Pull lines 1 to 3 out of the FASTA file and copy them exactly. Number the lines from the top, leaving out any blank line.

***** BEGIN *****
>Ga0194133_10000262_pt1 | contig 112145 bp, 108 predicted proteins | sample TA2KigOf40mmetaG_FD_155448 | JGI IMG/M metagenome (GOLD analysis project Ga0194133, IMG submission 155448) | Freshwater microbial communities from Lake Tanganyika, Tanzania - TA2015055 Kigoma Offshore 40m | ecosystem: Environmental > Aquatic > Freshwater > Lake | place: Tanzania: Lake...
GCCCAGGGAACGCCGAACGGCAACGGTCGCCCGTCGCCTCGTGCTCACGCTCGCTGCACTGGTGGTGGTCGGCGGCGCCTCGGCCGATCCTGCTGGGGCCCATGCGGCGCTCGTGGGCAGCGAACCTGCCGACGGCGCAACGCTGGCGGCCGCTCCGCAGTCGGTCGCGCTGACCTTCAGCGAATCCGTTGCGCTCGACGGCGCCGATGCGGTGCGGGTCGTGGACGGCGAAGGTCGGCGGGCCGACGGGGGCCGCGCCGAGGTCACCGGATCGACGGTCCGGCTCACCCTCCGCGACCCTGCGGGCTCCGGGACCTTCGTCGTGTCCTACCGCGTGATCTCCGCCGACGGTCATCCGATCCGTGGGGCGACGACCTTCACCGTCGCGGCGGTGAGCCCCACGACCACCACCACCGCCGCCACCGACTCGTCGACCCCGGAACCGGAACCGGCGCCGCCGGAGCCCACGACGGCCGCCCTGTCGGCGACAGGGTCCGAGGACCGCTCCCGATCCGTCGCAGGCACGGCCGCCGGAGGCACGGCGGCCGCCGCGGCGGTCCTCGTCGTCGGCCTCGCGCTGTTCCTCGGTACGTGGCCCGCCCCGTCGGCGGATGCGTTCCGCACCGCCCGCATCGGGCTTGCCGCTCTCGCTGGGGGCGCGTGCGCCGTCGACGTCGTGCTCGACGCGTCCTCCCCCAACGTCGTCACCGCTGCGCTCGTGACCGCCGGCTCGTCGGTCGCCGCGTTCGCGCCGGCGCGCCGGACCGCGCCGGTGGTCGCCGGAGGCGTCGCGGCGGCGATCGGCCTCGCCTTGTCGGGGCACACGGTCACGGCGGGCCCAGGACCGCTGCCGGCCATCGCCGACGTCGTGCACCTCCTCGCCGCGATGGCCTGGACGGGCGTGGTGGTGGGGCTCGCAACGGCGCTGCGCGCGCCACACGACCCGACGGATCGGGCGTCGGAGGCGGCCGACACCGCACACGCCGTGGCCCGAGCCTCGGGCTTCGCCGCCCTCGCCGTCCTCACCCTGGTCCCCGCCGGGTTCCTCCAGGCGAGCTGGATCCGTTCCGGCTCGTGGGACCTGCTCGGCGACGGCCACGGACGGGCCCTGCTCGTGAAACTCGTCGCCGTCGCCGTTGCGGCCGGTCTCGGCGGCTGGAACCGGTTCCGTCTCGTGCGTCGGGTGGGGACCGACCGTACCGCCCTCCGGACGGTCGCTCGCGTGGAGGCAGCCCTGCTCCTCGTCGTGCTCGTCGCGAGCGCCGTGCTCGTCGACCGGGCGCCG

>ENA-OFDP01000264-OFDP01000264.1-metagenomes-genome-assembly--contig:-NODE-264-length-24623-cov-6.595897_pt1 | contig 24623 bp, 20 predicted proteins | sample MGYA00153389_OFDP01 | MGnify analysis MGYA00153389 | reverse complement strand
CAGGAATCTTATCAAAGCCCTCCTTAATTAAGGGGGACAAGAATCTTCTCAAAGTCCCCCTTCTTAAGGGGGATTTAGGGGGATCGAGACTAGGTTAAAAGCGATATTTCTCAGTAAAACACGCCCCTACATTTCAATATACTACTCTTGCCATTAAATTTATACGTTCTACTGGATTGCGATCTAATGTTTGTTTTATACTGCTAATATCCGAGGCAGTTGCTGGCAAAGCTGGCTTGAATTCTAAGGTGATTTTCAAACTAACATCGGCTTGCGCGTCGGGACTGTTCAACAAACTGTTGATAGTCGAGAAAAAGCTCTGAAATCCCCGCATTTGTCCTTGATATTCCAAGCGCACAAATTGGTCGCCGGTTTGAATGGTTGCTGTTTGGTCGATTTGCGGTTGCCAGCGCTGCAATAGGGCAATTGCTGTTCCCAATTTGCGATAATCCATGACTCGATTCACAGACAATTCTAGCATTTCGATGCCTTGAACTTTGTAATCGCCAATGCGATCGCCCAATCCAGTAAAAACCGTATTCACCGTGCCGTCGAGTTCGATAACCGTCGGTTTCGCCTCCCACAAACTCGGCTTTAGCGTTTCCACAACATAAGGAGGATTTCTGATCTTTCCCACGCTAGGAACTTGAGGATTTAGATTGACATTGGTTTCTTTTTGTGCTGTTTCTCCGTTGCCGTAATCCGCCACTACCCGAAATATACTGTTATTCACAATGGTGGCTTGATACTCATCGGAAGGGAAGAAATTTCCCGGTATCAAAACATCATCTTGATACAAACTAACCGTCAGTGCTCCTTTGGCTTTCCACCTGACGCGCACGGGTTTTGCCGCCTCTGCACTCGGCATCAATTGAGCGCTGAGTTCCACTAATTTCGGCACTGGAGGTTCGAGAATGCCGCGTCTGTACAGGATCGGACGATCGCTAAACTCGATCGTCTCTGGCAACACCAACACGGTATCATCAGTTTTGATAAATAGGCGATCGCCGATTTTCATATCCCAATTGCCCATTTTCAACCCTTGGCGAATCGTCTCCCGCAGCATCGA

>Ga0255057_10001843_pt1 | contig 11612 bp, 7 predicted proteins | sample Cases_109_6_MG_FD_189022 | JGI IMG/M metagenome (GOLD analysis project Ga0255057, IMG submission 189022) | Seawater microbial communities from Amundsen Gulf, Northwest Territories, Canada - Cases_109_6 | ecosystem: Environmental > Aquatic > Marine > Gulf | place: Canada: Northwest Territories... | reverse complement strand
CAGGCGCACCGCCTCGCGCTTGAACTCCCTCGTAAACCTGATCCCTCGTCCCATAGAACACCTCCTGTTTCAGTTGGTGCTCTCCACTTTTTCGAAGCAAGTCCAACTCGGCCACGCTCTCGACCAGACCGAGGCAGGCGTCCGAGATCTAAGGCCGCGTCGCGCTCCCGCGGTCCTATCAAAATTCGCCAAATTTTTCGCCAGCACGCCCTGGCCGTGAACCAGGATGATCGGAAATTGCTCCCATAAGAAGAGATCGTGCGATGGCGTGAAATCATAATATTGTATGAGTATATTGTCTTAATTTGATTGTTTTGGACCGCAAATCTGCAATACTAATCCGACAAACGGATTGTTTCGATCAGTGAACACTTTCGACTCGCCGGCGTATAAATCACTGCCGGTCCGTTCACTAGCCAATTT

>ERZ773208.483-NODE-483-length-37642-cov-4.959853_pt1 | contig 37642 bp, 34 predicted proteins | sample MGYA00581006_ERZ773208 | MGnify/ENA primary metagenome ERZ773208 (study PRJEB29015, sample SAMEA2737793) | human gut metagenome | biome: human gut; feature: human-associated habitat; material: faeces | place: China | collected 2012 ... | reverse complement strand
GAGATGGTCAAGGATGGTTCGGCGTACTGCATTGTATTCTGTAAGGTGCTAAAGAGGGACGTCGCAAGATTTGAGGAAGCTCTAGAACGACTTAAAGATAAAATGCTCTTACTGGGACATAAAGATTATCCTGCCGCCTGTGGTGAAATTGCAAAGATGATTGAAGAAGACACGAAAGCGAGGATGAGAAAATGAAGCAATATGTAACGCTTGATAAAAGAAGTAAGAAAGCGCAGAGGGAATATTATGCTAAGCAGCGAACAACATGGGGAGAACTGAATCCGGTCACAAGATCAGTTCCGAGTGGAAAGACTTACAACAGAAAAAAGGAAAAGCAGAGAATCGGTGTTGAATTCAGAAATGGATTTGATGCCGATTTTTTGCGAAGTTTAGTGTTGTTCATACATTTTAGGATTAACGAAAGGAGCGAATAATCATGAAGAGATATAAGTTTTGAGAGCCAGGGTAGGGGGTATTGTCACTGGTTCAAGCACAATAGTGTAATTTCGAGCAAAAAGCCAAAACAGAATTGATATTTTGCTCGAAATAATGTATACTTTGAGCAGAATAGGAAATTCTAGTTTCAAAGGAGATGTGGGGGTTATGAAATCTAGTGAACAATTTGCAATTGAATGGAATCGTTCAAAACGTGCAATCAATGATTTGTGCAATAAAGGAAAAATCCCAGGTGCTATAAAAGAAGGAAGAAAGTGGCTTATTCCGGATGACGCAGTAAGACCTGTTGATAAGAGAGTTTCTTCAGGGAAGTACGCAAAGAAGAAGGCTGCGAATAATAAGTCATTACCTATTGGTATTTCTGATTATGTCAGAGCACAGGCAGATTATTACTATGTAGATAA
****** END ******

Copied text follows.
>Ga0194133_10000262_pt1 | contig 112145 bp, 108 predicted proteins | sample TA2KigOf40mmetaG_FD_155448 | JGI IMG/M metagenome (GOLD analysis project Ga0194133, IMG submission 155448) | Freshwater microbial communities from Lake Tanganyika, Tanzania - TA2015055 Kigoma Offshore 40m | ecosystem: Environmental > Aquatic > Freshwater > Lake | place: Tanzania: Lake...
GCCCAGGGAACGCCGAACGGCAACGGTCGCCCGTCGCCTCGTGCTCACGCTCGCTGCACTGGTGGTGGTCGGCGGCGCCTCGGCCGATCCTGCTGGGGCCCATGCGGCGCTCGTGGGCAGCGAACCTGCCGACGGCGCAACGCTGGCGGCCGCTCCGCAGTCGGTCGCGCTGACCTTCAGCGAATCCGTTGCGCTCGACGGCGCCGATGCGGTGCGGGTCGTGGACGGCGAAGGTCGGCGGGCCGACGGGGGCCGCGCCGAGGTCACCGGATCGACGGTCCGGCTCACCCTCCGCGACCCTGCGGGCTCCGGGACCTTCGTCGTGTCCTACCGCGTGATCTCCGCCGACGGTCATCCGATCCGTGGGGCGACGACCTTCACCGTCGCGGCGGTGAGCCCCACGACCACCACCACCGCCGCCACCGACTCGTCGACCCCGGAACCGGAACCGGCGCCGCCGGAGCCCACGACGGCCGCCCTGTCGGCGACAGGGTCCGAGGACCGCTCCCGATCCGTCGCAGGCACGGCCGCCGGAGGCACGGCGGCCGCCGCGGCGGTCCTCGTCGTCGGCCTCGCGCTGTTCCTCGGTACGTGGCCCGCCCCGTCGGCGGATGCGTTCCGCACCGCCCGCATCGGGCTTGCCGCTCTCGCTGGGGGCGCGTGCGCCGTCGACGTCGTGCTCGACGCGTCCTCCCCCAACGTCGTCACCGCTGCGCTCGTGACCGCCGGCTCGTCGGTCGCCGCGTTCGCGCCGGCGCGCCGGACCGCGCCGGTGGTCGCCGGAGGCGTCGCGGCGGCGATCGGCCTCGCCTTGTCGGGGCACACGGTCACGGCGGGCCCAGGACCGCTGCCGGCCATCGCCGACGTCGTGCACCTCCTCGCCGCGATGGCCTGGACGGGCGTGGTGGTGGGGCTCGCAACGGCGCTGCGCGCGCCACACGACCCGACGGATCGGGCGTCGGAGGCGGCCGACACCGCACACGCCGTGGCCCGAGCCTCGGGCTTCGCCGCCCTCGCCGTCCTCACCCTGGTCCCCGCCGGGTTCCTCCAGGCGAGCTGGATCCGTTCCGGCTCGTGGGACCTGCTCGGCGACGGCCACGGACGGGCCCTGCTCGTGAAACTCGTCGCCGTCGCCGTTGCGGCCGGTCTCGGCGGCTGGAACCGGTTCCGTCTCGTGCGTCGGGTGGGGACCGACCGTACCGCCCTCCGGACGGTCGCTCGCGTGGAGGCAGCCCTGCTCCTCGTCGTGCTCGTCGCGAGCGCCGTGCTCGTCGACCGGGCGCCG

>ENA-OFDP01000264-OFDP01000264.1-metagenomes-genome-assembly--contig:-NODE-264-length-24623-cov-6.595897_pt1 | contig 24623 bp, 20 predicted proteins | sample MGYA00153389_OFDP01 | MGnify analysis MGYA00153389 | reverse complement strand